Anya Kamenetz

NPR/Ipsos conducted a national poll recently and found that more than 8 in 10 teachers — and a similar majority of parents — support teaching kids about climate change.

But in reality, it's not always happening: Fewer than half of K-12 teachers told us that they talk about climate change with their children or students. Again, parents were about the same.

Massachusetts Sen. Elizabeth Warren has issued another big policy proposal as part of her campaign for the Democratic presidential nomination in 2020. This one concerns higher education.

Warren proposes that the federal government write off hundreds of billions of dollars in existing student loan debt.

More than 80% of parents in the U.S. support the teaching of climate change. And that support crosses political divides, according to the results of an exclusive new NPR/Ipsos poll: Whether they have children or not, two-thirds of Republicans and 9 in 10 Democrats agree that the subject needs to be taught in school.

A separate poll of teachers found that they are even more supportive, in theory — 86% agree that climate change should be taught.

If you're naming top colleges, you might not think of the City University of New York right away. It's not selective — it serves what one former official called "the top 100 percent." It also has a pretty low graduation rate.

But if you look deeper, at metrics like diversity and sheer number of lives changed, then CUNY can make a strong case.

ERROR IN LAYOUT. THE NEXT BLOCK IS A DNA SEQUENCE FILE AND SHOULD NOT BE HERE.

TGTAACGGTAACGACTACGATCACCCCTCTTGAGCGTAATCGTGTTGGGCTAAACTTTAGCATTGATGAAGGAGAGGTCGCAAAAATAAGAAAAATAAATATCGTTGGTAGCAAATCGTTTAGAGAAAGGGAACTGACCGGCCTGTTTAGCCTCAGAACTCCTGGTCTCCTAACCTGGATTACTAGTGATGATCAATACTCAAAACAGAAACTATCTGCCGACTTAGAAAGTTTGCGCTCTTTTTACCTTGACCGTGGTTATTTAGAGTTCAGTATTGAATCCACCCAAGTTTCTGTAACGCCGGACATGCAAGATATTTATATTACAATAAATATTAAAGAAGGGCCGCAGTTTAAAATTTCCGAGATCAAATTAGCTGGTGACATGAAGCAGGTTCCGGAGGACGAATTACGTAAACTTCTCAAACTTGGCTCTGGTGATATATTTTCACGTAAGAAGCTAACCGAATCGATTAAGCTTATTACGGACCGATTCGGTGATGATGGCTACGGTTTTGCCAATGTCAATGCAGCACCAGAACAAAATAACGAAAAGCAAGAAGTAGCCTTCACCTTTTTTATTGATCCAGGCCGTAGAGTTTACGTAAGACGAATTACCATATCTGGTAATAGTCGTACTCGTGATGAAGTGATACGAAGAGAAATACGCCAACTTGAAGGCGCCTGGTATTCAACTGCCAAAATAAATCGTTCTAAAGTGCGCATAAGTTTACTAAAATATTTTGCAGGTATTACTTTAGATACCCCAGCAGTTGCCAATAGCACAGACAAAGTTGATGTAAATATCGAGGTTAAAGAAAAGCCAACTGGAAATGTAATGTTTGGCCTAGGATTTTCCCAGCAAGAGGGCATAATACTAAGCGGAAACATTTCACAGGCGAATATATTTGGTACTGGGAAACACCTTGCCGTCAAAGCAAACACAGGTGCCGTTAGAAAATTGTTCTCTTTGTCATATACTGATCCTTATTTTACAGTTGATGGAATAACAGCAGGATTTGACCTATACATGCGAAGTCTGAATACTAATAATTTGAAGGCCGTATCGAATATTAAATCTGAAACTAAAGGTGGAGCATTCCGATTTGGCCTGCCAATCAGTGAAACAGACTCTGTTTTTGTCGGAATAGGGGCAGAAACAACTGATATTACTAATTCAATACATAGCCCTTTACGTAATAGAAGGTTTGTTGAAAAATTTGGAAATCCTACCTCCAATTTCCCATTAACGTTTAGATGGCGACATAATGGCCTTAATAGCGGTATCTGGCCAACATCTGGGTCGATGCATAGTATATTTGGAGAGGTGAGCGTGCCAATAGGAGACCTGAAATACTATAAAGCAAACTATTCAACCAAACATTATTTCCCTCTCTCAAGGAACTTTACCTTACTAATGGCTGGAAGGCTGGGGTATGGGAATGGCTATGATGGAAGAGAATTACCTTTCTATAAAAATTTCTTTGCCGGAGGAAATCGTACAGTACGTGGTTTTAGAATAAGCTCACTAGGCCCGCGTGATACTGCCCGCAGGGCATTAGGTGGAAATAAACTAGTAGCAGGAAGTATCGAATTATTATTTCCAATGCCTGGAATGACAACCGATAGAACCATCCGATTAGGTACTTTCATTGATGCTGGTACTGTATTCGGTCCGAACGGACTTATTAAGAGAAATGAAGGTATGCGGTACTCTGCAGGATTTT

For the second time in as many years, the nation is in the midst of a frenzy over who gets to sleep in the extra-long twin beds at a tiny fraction of highly selective colleges and universities. Last year, it was a lawsuit over Harvard University's admissions process, particularly its treatment of Asian-Americans.

With Rainbow Butterfly Unicorn Kitty on one side and bulbous-headed Fart Ninjas on the other, the gender divide was impossible to avoid at the North American International Toy Fair in New York City back in February.

The light-up Barbie mermaids vying for space with Gatling-style foam-dart blasters in Manhattan's Javits Center raised a question: Have toys really progressed since our grandparents' days? And how do the toys we play with shape the people we grow up to be?

You're reading NPR's weekly roundup of education news.

President Trump pivots to higher education this week

On Thursday, President Trump signed an executive order that could affect a few areas of higher education: from data collection to free speech.

It's no secret that wealth brings advantages when it comes to sending your kids to college. Rich and famous parents can donate large sums of money to schools or lean on their names and connections. Some ritzy colleges explicitly prefer the children and grandchildren of alumni — at Harvard University, an investigation found last year that these "legacy" admits were over five times more likely to get in than the average Joe.

I know she died, but when is Grandma coming back?

Why is your skin darker than Mommy's?

Why do we live here but Daddy doesn't?

Are you the tooth fairy?

Anyone with kids in their life knows what it's like to be surprised by a tough question. It can come at any time, often when you least expect it: at breakfast, at bedtime or from the back seat.

The current wave of teacher walkouts started a year ago this week, when educators across West Virginia were out of the classroom for nine days. The movement spread to five more states before the school year was over.

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